From 'Radium and Its Products', Harper’s Magazine (Dec 1904), 52.
Science quotes on:  |  Anticipate (8)  |  Chemistry (239)  |  Connection (86)  |  Enlarge (15)  |  Event (97)  |  Experience (268)  |  Experiment (543)  |  Hypothesis (227)  |  Investigation (123)  |  Mental (57)  |  Phenomenon (218)  |  Physics (301)  |  Picture (55)  |  Publish (18)  |  Random (21)  |  Relation (96)  |  Science (1699)  |  Speculation (77)  |  Theory (582)  |  Unsafe (5)  |  Unwilling (4)

Groves hated the weather, and the weathermen; they represented chaos and the messengers of chaos. Weather violated boundaries, ignored walls and gates, failed to adhere to deadlines, disobeyed orders. Weather caused delays. The weather forecasters had opposed the [atomic bomb] test date for months—it was set within a window of unfavorable conditions: thunderstorms, rain, high winds, inversion layers. Groves had overridden them. … Groves saw it as a matter of insubordination when the weather forecasters refused to forecast good weather for the test.
In Atomic Spaces: Living on the Manhattan Project (1999), 312. For the attitude of Groves toward the weather see his, 'Some Recollections of July 16, 1945', Bulletin of the Atomic Scientists (Jun 1970), 26, No. 6, 27.
Science quotes on:  |  Atomic Bomb (101)  |  Chaos (63)  |  Disobedience (4)  |  Forecast (8)  |  Gate (8)  |  Leslie Richard Groves (13)  |  Rain (28)  |  Schedule (2)  |  Test (96)  |  Thunderstorm (3)  |  Trinity (7)  |  Wall (20)  |  Weather (27)  |  Wind (52)

I imagine that when we reach the boundaries of things set for us, or even before we reach them, we can see into the infinite, just as on the surface of the earth we gaze out into immeasurable space.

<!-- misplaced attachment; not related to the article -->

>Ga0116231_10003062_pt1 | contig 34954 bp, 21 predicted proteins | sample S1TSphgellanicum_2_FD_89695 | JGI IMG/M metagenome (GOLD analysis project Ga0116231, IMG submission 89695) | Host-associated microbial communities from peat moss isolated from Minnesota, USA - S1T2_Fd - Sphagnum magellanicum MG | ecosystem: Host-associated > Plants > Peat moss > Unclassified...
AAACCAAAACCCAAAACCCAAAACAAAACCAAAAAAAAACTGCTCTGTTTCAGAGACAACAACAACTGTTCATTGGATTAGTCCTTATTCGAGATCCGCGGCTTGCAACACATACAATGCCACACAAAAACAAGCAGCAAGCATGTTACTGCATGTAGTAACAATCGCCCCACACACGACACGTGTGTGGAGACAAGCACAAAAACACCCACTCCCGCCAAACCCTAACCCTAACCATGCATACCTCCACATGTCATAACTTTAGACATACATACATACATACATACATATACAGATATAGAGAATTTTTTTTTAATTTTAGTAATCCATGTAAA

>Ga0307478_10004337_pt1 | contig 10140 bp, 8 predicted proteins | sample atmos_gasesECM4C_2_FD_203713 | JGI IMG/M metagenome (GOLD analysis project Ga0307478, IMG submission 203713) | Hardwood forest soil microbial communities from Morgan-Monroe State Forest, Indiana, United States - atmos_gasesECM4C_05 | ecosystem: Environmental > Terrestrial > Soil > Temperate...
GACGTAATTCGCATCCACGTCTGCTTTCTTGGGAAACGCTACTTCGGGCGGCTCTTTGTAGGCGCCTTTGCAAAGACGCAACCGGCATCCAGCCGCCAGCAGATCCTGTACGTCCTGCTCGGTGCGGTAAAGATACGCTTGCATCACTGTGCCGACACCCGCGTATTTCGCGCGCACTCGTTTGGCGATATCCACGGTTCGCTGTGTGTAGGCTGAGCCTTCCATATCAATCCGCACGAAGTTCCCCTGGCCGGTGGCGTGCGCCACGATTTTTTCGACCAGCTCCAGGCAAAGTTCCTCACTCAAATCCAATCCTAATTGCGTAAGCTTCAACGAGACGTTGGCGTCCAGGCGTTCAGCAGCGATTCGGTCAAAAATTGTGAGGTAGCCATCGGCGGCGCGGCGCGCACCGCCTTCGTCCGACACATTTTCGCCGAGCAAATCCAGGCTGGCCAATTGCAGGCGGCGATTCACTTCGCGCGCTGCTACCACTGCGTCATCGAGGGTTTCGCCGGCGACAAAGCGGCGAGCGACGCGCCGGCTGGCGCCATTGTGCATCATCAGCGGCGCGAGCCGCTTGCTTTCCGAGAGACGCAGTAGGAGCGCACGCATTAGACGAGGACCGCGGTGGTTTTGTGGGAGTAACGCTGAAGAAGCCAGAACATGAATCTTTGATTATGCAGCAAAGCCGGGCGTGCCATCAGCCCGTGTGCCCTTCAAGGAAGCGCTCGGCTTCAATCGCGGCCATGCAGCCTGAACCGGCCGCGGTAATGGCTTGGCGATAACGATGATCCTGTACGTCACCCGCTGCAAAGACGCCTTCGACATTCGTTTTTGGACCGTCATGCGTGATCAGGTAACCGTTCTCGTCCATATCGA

Aphorism 52 in Notebook D (1773-1775), as translated by R.J. Hollingdale in Aphorisms (1990). Reprinted as The Waste Books (2000), 51.
Science quotes on:  |  Earth (487)  |  Gaze (12)  |  Imagination (209)  |  Immeasurable (4)  |  Infinity (59)  |  Space (154)  |  Surface (74)

If you free yourself from the conventional reaction to a quantity like a million years, you free yourself a bit from the boundaries of human time. And then in a way you do not live at all, but in another way you live forever.
Basin and Range
Science quotes on:  |  Bit (13)  |  Conventional (16)  |  Forever (42)  |  Free (59)  |  Human (445)  |  Live (186)  |  Million (89)  |  Quantity (35)  |  Reaction (59)  |  Time (439)  |  Year (214)

In defining an element let us not take an external boundary, Let us say, e.g., the smallest ponderable quantity of yttrium is an assemblage of ultimate atoms almost infinitely more like each other than they are to the atoms of any other approximating element. It does not necessarily follow that the atoms shall all be absolutely alike among themselves. The atomic weight which we ascribe to yttrium, therefore, merely represents a mean value around which the actual weights of the individual atoms of the “element” range within certain limits. But if my conjecture is tenable, could we separate atom from atom, we should find them varying within narrow limits on each side of the mean.